all debts. The club was saved.
Last month, a special tribute marked Gibson’s first dealings with United. The short ceremony, by the plaque in his memory on Sir Matt Busby Way, was attended by club officials, supporters and members of the Embling family (Gibson’s relatives).
The location was fitting, in view of the stadium’s railway station, another project funded by Gibson and made possible after he negotiated with the railways.
That was only one of the legacies of his chairmanship, from 1932-1951. He provided funds for Crickmer and Louis Rocca to form the club’s first youth system (Manchester United Junior Athletic Club), saw the Reds through the Great Depression and WWII, appointed Matt Busby as manager in 1945 and funded the rebuilding of Old Trafford after a German air raid destroyed the main stand.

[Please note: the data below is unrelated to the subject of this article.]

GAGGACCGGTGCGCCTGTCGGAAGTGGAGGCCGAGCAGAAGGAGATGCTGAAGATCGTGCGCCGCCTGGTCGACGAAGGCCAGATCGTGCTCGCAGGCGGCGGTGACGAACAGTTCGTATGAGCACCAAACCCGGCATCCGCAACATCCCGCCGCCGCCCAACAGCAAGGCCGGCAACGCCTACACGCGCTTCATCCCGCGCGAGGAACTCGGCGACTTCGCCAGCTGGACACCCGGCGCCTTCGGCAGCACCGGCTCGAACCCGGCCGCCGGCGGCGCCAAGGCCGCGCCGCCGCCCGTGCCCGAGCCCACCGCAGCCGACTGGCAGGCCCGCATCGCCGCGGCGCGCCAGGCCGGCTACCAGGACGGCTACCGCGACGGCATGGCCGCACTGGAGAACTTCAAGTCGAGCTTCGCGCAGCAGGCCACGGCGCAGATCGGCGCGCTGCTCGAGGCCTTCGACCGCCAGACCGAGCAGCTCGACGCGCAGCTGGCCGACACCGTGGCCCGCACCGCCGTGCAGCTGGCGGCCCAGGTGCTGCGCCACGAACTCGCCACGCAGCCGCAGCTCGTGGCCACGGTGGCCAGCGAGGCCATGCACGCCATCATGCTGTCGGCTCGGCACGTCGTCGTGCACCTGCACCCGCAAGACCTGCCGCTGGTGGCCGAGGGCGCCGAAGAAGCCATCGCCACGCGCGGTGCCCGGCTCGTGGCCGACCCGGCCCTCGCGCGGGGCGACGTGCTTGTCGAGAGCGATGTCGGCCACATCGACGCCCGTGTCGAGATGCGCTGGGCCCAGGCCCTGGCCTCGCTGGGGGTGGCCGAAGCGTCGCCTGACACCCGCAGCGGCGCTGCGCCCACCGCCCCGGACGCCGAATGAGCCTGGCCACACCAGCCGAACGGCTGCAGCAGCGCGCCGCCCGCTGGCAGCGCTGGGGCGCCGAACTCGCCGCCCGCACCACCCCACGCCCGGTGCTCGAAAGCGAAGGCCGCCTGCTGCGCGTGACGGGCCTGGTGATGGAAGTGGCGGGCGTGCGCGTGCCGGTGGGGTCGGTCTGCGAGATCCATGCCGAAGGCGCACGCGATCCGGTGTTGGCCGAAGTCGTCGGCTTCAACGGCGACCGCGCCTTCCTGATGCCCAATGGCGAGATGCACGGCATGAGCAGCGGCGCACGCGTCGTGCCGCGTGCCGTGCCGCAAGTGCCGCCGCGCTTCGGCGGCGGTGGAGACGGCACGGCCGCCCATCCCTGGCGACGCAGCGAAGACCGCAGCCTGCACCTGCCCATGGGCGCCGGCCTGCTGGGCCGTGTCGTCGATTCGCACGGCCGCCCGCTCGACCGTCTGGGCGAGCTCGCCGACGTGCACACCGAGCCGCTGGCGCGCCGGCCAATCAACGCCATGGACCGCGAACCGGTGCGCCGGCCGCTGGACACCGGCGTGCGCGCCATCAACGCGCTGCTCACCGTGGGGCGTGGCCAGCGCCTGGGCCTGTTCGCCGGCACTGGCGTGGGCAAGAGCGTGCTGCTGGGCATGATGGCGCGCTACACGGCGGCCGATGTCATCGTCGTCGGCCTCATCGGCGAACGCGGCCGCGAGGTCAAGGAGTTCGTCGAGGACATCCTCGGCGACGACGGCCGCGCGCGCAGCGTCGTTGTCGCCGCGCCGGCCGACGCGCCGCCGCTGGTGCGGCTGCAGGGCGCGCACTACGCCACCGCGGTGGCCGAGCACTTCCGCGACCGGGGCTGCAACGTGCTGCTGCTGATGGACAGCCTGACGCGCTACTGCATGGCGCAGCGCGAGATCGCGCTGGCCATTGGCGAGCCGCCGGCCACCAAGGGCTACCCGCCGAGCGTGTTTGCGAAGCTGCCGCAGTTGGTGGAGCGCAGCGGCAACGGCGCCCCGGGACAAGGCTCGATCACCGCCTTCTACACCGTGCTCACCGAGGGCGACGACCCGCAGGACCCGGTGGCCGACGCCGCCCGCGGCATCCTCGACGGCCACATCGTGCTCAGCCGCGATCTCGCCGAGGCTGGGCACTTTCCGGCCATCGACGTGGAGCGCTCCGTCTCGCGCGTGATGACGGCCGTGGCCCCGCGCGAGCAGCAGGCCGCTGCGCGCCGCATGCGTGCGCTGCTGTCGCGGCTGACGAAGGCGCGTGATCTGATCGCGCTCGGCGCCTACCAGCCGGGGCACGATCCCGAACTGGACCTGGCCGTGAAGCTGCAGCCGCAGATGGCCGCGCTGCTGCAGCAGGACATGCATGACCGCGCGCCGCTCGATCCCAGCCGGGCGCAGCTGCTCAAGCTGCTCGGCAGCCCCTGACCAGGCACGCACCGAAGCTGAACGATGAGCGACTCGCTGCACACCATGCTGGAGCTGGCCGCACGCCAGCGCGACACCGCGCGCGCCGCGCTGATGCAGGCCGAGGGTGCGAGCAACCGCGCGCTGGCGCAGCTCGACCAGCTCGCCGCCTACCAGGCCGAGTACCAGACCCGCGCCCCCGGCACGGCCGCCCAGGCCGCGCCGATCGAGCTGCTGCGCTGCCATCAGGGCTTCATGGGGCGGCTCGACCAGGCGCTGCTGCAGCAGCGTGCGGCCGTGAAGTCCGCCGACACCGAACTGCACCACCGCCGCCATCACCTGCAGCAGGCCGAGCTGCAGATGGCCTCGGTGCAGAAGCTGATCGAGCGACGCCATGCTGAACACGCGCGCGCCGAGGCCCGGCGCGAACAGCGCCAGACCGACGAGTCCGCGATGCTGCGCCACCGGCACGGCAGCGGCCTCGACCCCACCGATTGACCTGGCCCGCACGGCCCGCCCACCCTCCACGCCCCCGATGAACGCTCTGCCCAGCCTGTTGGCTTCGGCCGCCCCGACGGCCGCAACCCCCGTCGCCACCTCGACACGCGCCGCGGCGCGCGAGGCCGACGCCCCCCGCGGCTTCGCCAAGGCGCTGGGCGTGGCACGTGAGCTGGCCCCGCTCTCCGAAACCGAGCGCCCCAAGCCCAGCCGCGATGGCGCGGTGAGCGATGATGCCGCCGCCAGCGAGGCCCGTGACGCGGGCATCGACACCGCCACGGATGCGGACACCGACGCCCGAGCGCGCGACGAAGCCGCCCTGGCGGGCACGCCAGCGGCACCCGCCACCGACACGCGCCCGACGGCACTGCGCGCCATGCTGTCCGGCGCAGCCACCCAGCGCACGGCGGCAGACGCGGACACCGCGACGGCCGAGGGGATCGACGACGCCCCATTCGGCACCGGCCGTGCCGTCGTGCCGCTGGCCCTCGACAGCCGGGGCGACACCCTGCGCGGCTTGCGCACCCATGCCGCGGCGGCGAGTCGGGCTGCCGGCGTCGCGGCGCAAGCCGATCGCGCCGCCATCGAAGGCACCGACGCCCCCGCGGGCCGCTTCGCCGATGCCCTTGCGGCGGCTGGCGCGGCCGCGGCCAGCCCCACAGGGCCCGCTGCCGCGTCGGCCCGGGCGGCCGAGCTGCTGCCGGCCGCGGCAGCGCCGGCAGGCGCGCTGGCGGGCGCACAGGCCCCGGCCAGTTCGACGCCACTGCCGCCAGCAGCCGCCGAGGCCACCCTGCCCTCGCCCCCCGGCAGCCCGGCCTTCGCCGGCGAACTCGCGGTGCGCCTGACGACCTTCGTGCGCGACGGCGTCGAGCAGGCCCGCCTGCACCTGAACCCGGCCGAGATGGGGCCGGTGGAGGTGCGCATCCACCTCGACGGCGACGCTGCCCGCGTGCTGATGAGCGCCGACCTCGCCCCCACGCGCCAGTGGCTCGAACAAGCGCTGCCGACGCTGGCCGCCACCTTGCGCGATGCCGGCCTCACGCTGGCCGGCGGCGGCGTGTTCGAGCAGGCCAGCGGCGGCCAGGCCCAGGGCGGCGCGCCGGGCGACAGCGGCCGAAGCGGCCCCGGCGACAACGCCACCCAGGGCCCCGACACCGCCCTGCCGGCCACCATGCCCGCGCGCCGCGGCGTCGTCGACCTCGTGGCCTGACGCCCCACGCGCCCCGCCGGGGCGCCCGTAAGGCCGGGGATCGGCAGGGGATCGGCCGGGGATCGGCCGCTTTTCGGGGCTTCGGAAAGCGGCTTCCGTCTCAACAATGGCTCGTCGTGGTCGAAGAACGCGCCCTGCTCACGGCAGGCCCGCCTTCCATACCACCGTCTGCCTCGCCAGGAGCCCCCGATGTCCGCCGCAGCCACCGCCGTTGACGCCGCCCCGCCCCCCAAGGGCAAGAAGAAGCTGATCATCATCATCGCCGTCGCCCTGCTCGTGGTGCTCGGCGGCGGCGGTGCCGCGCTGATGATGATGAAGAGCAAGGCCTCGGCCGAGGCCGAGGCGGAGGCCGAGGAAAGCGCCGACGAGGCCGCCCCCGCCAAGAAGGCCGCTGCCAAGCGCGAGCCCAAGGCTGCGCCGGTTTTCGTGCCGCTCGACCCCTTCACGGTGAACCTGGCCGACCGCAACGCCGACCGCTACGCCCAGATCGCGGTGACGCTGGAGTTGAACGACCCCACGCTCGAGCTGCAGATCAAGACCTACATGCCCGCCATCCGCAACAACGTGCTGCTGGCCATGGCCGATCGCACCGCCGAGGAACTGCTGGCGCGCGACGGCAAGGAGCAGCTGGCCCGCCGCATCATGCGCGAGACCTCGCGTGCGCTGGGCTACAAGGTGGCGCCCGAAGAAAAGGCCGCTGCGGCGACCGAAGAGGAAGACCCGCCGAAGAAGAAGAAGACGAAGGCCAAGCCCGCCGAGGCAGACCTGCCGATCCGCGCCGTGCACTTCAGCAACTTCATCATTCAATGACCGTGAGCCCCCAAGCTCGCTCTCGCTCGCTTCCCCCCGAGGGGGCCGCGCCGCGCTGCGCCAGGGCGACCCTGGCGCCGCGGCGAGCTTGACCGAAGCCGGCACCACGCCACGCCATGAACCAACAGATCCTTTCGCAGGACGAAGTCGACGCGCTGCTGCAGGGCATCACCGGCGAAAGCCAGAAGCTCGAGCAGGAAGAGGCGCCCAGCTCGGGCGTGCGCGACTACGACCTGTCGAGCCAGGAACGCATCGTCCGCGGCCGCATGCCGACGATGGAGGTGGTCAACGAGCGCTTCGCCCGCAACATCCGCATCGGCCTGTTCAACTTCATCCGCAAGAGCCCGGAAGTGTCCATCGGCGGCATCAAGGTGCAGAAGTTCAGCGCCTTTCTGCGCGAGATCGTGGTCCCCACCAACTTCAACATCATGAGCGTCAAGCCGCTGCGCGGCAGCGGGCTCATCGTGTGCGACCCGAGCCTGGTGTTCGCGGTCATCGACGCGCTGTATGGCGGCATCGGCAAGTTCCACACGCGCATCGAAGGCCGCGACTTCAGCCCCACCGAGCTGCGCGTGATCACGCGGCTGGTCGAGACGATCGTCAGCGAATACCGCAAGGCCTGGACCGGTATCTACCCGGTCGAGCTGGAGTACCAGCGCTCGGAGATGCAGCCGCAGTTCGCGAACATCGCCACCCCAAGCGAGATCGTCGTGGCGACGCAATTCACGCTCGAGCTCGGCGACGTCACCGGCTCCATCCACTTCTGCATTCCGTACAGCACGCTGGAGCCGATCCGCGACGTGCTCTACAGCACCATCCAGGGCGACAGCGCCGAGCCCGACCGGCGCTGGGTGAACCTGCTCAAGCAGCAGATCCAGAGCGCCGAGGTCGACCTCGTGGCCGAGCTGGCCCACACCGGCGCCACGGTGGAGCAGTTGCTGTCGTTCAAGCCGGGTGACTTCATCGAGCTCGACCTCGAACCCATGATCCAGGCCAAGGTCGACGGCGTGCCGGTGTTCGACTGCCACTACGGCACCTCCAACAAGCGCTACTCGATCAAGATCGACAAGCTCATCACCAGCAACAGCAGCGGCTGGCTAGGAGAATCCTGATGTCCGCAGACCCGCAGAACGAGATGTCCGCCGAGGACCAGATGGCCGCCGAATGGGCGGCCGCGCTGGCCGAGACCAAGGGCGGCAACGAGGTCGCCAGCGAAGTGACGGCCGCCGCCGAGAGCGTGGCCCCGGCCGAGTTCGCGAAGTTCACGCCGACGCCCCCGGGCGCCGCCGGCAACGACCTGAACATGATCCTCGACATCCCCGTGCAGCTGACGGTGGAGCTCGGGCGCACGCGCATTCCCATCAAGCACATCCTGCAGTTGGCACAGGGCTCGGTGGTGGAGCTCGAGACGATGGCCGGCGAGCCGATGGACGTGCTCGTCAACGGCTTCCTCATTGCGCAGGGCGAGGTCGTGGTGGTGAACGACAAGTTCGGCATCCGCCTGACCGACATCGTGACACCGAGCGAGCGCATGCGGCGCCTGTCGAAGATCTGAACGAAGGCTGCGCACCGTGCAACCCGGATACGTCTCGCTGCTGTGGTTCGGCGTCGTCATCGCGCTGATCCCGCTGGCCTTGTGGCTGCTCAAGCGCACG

When Sir Matt’s first great side landed the FA Cup in 1948, the chairman – too ill to attend the Wembley showpiece after suffering a stroke – welcomed home his victorious side with the words: “You have fulfilled my greatest ambition.”
Sadly, Gibson lost his life in 1951, a few months before Busby’s men won a first league title in 41 years. His demise ended a reign light on trophies but one which had laid the foundations for great success. For that, all Reds fans should be grateful even now.